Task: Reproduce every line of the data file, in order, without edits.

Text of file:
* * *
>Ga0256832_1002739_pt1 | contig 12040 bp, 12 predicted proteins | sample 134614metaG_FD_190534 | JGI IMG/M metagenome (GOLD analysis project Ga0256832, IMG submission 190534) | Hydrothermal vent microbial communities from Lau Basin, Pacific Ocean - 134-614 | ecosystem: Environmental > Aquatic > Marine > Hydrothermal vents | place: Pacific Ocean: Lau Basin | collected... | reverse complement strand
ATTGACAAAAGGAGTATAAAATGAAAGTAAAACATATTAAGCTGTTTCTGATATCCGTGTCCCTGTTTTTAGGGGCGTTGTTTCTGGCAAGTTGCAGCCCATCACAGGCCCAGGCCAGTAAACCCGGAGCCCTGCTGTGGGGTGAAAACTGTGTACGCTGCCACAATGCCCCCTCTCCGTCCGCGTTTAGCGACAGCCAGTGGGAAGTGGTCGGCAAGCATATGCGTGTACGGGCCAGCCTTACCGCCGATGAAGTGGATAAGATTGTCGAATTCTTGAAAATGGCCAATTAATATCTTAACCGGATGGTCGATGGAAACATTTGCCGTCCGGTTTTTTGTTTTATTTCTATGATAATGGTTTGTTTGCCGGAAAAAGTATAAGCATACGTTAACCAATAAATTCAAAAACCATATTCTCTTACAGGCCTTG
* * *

>Ga0256832_1002739_pt1 | contig 12040 bp, 12 predicted proteins | sample 134614metaG_FD_190534 | JGI IMG/M metagenome (GOLD analysis project Ga0256832, IMG submission 190534) | Hydrothermal vent microbial communities from Lau Basin, Pacific Ocean - 134-614 | ecosystem: Environmental > Aquatic > Marine > Hydrothermal vents | place: Pacific Ocean: Lau Basin | collected... | reverse complement strand
ATTGACAAAAGGAGTATAAAATGAAAGTAAAACATATTAAGCTGTTTCTGATATCCGTGTCCCTGTTTTTAGGGGCGTTGTTTCTGGCAAGTTGCAGCCCATCACAGGCCCAGGCCAGTAAACCCGGAGCCCTGCTGTGGGGTGAAAACTGTGTACGCTGCCACAATGCCCCCTCTCCGTCCGCGTTTAGCGACAGCCAGTGGGAAGTGGTCGGCAAGCATATGCGTGTACGGGCCAGCCTTACCGCCGATGAAGTGGATAAGATTGTCGAATTCTTGAAAATGGCCAATTAATATCTTAACCGGATGGTCGATGGAAACATTTGCCGTCCGGTTTTTTGTTTTATTTCTATGATAATGGTTTGTTTGCCGGAAAAAGTATAAGCATACGTTAACCAATAAATTCAAAAACCATATTCTCTTACAGGCCTTG